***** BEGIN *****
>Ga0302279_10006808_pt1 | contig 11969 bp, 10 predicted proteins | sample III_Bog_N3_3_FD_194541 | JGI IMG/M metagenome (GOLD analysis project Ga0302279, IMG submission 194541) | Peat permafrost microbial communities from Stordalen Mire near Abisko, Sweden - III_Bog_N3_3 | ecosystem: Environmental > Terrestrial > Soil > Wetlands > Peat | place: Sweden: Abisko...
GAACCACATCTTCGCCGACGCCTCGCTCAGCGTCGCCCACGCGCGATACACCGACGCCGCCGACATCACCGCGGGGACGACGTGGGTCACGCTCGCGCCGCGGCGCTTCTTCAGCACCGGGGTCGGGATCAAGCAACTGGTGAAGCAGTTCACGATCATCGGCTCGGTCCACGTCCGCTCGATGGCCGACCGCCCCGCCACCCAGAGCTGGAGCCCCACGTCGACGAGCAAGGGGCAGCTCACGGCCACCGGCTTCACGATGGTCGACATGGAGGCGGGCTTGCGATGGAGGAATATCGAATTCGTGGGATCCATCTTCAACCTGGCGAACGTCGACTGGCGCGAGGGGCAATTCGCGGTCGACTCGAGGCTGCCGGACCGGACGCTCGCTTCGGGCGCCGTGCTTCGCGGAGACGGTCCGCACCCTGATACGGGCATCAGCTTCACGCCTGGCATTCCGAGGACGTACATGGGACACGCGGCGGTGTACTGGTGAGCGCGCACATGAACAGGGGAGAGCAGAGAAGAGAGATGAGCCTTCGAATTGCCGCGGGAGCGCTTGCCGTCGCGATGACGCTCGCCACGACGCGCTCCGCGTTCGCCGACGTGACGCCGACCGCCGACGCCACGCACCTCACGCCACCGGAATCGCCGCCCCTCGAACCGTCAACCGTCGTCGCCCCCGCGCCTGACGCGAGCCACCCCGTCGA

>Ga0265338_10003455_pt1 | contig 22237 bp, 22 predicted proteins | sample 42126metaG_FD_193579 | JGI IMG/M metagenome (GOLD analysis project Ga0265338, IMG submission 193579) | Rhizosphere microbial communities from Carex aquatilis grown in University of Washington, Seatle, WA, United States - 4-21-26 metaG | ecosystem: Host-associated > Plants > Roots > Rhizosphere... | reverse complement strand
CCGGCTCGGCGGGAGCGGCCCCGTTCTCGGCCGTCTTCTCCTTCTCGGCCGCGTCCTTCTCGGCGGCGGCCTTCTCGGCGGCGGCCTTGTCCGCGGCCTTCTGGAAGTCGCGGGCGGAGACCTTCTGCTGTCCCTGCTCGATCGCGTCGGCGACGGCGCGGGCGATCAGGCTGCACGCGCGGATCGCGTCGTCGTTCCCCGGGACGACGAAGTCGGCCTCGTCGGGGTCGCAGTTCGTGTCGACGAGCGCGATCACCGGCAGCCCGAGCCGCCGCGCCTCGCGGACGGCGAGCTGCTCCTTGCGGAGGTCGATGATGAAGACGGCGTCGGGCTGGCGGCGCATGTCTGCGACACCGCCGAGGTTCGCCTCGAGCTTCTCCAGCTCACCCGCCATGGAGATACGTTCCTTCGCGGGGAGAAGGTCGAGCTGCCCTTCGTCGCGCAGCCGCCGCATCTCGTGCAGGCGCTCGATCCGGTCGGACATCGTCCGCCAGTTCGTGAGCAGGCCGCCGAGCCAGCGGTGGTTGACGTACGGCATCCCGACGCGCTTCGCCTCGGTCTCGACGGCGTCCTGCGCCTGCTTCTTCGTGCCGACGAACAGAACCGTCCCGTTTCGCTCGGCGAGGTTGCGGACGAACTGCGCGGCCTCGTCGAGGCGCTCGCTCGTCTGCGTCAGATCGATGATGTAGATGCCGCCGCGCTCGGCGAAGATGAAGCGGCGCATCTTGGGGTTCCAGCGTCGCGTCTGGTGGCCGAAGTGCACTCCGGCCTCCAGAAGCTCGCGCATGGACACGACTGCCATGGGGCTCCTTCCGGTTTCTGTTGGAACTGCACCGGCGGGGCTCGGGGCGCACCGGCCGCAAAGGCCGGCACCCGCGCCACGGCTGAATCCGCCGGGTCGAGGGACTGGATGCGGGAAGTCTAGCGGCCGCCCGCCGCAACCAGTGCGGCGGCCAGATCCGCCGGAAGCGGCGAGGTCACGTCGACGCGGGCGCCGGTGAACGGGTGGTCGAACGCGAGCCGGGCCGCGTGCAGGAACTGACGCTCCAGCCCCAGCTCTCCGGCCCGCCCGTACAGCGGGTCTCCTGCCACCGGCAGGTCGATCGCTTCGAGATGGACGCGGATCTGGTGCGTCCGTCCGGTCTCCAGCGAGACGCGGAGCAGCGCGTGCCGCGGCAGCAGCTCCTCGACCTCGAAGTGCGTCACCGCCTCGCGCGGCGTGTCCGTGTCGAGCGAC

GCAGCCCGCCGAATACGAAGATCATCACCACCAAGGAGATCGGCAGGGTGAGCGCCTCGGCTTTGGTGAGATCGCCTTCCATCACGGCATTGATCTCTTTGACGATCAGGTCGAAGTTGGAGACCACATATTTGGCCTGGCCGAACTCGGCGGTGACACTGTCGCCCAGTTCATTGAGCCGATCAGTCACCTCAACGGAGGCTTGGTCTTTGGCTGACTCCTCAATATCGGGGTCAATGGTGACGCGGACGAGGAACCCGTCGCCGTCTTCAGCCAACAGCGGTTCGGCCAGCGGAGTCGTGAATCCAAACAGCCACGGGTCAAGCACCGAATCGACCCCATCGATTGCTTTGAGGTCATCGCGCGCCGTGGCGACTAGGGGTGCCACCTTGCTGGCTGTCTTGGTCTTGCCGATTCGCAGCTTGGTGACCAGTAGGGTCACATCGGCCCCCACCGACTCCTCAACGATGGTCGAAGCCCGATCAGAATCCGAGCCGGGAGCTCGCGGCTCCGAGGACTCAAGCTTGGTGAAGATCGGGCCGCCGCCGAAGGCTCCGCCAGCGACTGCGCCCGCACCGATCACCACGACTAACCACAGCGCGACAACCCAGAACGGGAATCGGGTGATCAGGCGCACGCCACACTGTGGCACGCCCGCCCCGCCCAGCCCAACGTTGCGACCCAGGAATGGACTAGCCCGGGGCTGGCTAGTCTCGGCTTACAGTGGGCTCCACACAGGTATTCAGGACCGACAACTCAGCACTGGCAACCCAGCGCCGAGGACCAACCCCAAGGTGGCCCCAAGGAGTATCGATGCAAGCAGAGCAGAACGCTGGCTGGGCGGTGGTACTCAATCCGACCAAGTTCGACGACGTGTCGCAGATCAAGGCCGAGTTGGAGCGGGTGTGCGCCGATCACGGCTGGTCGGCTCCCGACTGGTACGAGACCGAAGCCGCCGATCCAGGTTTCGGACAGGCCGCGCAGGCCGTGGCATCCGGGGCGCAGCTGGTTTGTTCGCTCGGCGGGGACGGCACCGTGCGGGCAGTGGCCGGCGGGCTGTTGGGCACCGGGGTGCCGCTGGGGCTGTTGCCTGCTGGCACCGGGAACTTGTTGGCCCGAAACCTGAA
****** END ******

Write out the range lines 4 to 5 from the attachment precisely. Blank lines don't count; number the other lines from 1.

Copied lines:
CCGGCTCGGCGGGAGCGGCCCCGTTCTCGGCCGTCTTCTCCTTCTCGGCCGCGTCCTTCTCGGCGGCGGCCTTCTCGGCGGCGGCCTTGTCCGCGGCCTTCTGGAAGTCGCGGGCGGAGACCTTCTGCTGTCCCTGCTCGATCGCGTCGGCGACGGCGCGGGCGATCAGGCTGCACGCGCGGATCGCGTCGTCGTTCCCCGGGACGACGAAGTCGGCCTCGTCGGGGTCGCAGTTCGTGTCGACGAGCGCGATCACCGGCAGCCCGAGCCGCCGCGCCTCGCGGACGGCGAGCTGCTCCTTGCGGAGGTCGATGATGAAGACGGCGTCGGGCTGGCGGCGCATGTCTGCGACACCGCCGAGGTTCGCCTCGAGCTTCTCCAGCTCACCCGCCATGGAGATACGTTCCTTCGCGGGGAGAAGGTCGAGCTGCCCTTCGTCGCGCAGCCGCCGCATCTCGTGCAGGCGCTCGATCCGGTCGGACATCGTCCGCCAGTTCGTGAGCAGGCCGCCGAGCCAGCGGTGGTTGACGTACGGCATCCCGACGCGCTTCGCCTCGGTCTCGACGGCGTCCTGCGCCTGCTTCTTCGTGCCGACGAACAGAACCGTCCCGTTTCGCTCGGCGAGGTTGCGGACGAACTGCGCGGCCTCGTCGAGGCGCTCGCTCGTCTGCGTCAGATCGATGATGTAGATGCCGCCGCGCTCGGCGAAGATGAAGCGGCGCATCTTGGGGTTCCAGCGTCGCGTCTGGTGGCCGAAGTGCACTCCGGCCTCCAGAAGCTCGCGCATGGACACGACTGCCATGGGGCTCCTTCCGGTTTCTGTTGGAACTGCACCGGCGGGGCTCGGGGCGCACCGGCCGCAAAGGCCGGCACCCGCGCCACGGCTGAATCCGCCGGGTCGAGGGACTGGATGCGGGAAGTCTAGCGGCCGCCCGCCGCAACCAGTGCGGCGGCCAGATCCGCCGGAAGCGGCGAGGTCACGTCGACGCGGGCGCCGGTGAACGGGTGGTCGAACGCGAGCCGGGCCGCGTGCAGGAACTGACGCTCCAGCCCCAGCTCTCCGGCCCGCCCGTACAGCGGGTCTCCTGCCACCGGCAGGTCGATCGCTTCGAGATGGACGCGGATCTGGTGCGTCCGTCCGGTCTCCAGCGAGACGCGGAGCAGCGCGTGCCGCGGCAGCAGCTCCTCGACCTCGAAGTGCGTCACCGCCTCGCGCGGCGTGTCCGTGTCGAGCGAC

GCAGCCCGCCGAATACGAAGATCATCACCACCAAGGAGATCGGCAGGGTGAGCGCCTCGGCTTTGGTGAGATCGCCTTCCATCACGGCATTGATCTCTTTGACGATCAGGTCGAAGTTGGAGACCACATATTTGGCCTGGCCGAACTCGGCGGTGACACTGTCGCCCAGTTCATTGAGCCGATCAGTCACCTCAACGGAGGCTTGGTCTTTGGCTGACTCCTCAATATCGGGGTCAATGGTGACGCGGACGAGGAACCCGTCGCCGTCTTCAGCCAACAGCGGTTCGGCCAGCGGAGTCGTGAATCCAAACAGCCACGGGTCAAGCACCGAATCGACCCCATCGATTGCTTTGAGGTCATCGCGCGCCGTGGCGACTAGGGGTGCCACCTTGCTGGCTGTCTTGGTCTTGCCGATTCGCAGCTTGGTGACCAGTAGGGTCACATCGGCCCCCACCGACTCCTCAACGATGGTCGAAGCCCGATCAGAATCCGAGCCGGGAGCTCGCGGCTCCGAGGACTCAAGCTTGGTGAAGATCGGGCCGCCGCCGAAGGCTCCGCCAGCGACTGCGCCCGCACCGATCACCACGACTAACCACAGCGCGACAACCCAGAACGGGAATCGGGTGATCAGGCGCACGCCACACTGTGGCACGCCCGCCCCGCCCAGCCCAACGTTGCGACCCAGGAATGGACTAGCCCGGGGCTGGCTAGTCTCGGCTTACAGTGGGCTCCACACAGGTATTCAGGACCGACAACTCAGCACTGGCAACCCAGCGCCGAGGACCAACCCCAAGGTGGCCCCAAGGAGTATCGATGCAAGCAGAGCAGAACGCTGGCTGGGCGGTGGTACTCAATCCGACCAAGTTCGACGACGTGTCGCAGATCAAGGCCGAGTTGGAGCGGGTGTGCGCCGATCACGGCTGGTCGGCTCCCGACTGGTACGAGACCGAAGCCGCCGATCCAGGTTTCGGACAGGCCGCGCAGGCCGTGGCATCCGGGGCGCAGCTGGTTTGTTCGCTCGGCGGGGACGGCACCGTGCGGGCAGTGGCCGGCGGGCTGTTGGGCACCGGGGTGCCGCTGGGGCTGTTGCCTGCTGGCACCGGGAACTTGTTGGCCCGAAACCTGAA